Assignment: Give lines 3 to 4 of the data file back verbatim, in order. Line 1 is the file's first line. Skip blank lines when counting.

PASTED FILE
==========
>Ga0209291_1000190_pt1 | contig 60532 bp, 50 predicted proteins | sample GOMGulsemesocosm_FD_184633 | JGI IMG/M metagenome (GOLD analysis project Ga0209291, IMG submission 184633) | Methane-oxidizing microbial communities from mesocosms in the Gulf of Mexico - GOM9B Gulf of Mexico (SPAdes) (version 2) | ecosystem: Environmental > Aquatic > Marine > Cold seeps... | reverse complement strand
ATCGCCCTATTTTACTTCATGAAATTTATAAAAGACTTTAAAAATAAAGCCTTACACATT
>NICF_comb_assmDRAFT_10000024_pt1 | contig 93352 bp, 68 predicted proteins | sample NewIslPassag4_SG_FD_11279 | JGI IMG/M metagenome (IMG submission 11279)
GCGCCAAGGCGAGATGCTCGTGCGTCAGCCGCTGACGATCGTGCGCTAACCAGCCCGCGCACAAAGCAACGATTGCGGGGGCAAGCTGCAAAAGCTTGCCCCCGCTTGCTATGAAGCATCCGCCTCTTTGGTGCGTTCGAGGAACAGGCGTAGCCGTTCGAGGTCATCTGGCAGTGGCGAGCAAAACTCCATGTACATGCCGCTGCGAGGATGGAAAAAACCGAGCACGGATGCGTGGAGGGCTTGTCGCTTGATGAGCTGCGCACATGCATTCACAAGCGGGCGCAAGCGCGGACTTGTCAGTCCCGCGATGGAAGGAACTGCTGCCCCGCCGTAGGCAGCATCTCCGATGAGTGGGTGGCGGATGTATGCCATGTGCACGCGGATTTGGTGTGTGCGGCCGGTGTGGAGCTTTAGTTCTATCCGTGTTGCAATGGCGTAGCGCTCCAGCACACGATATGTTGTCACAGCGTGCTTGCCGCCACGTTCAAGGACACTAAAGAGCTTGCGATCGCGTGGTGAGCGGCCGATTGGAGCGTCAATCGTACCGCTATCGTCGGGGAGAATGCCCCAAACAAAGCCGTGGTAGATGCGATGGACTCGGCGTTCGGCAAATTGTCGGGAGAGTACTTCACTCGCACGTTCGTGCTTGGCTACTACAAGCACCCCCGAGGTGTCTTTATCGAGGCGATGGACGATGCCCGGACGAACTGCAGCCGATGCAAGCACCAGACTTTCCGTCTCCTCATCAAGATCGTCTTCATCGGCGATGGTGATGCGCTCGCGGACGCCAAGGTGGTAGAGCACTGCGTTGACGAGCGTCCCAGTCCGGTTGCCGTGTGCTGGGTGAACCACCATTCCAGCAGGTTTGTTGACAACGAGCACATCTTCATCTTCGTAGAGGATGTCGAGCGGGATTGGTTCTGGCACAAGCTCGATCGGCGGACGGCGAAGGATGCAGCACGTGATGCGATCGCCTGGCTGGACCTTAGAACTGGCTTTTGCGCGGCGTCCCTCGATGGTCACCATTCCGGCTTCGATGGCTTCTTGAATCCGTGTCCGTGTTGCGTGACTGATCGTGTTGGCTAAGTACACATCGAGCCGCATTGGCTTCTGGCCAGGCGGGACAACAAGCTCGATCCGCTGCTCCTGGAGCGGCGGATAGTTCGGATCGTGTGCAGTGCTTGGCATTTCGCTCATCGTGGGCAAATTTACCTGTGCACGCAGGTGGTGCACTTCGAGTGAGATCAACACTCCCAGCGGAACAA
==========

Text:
>NICF_comb_assmDRAFT_10000024_pt1 | contig 93352 bp, 68 predicted proteins | sample NewIslPassag4_SG_FD_11279 | JGI IMG/M metagenome (IMG submission 11279)
GCGCCAAGGCGAGATGCTCGTGCGTCAGCCGCTGACGATCGTGCGCTAACCAGCCCGCGCACAAAGCAACGATTGCGGGGGCAAGCTGCAAAAGCTTGCCCCCGCTTGCTATGAAGCATCCGCCTCTTTGGTGCGTTCGAGGAACAGGCGTAGCCGTTCGAGGTCATCTGGCAGTGGCGAGCAAAACTCCATGTACATGCCGCTGCGAGGATGGAAAAAACCGAGCACGGATGCGTGGAGGGCTTGTCGCTTGATGAGCTGCGCACATGCATTCACAAGCGGGCGCAAGCGCGGACTTGTCAGTCCCGCGATGGAAGGAACTGCTGCCCCGCCGTAGGCAGCATCTCCGATGAGTGGGTGGCGGATGTATGCCATGTGCACGCGGATTTGGTGTGTGCGGCCGGTGTGGAGCTTTAGTTCTATCCGTGTTGCAATGGCGTAGCGCTCCAGCACACGATATGTTGTCACAGCGTGCTTGCCGCCACGTTCAAGGACACTAAAGAGCTTGCGATCGCGTGGTGAGCGGCCGATTGGAGCGTCAATCGTACCGCTATCGTCGGGGAGAATGCCCCAAACAAAGCCGTGGTAGATGCGATGGACTCGGCGTTCGGCAAATTGTCGGGAGAGTACTTCACTCGCACGTTCGTGCTTGGCTACTACAAGCACCCCCGAGGTGTCTTTATCGAGGCGATGGACGATGCCCGGACGAACTGCAGCCGATGCAAGCACCAGACTTTCCGTCTCCTCATCAAGATCGTCTTCATCGGCGATGGTGATGCGCTCGCGGACGCCAAGGTGGTAGAGCACTGCGTTGACGAGCGTCCCAGTCCGGTTGCCGTGTGCTGGGTGAACCACCATTCCAGCAGGTTTGTTGACAACGAGCACATCTTCATCTTCGTAGAGGATGTCGAGCGGGATTGGTTCTGGCACAAGCTCGATCGGCGGACGGCGAAGGATGCAGCACGTGATGCGATCGCCTGGCTGGACCTTAGAACTGGCTTTTGCGCGGCGTCCCTCGATGGTCACCATTCCGGCTTCGATGGCTTCTTGAATCCGTGTCCGTGTTGCGTGACTGATCGTGTTGGCTAAGTACACATCGAGCCGCATTGGCTTCTGGCCAGGCGGGACAACAAGCTCGATCCGCTGCTCCTGGAGCGGCGGATAGTTCGGATCGTGTGCAGTGCTTGGCATTTCGCTCATCGTGGGCAAATTTACCTGTGCACGCAGGTGGTGCACTTCGAGTGAGATCAACACTCCCAGCGGAACAA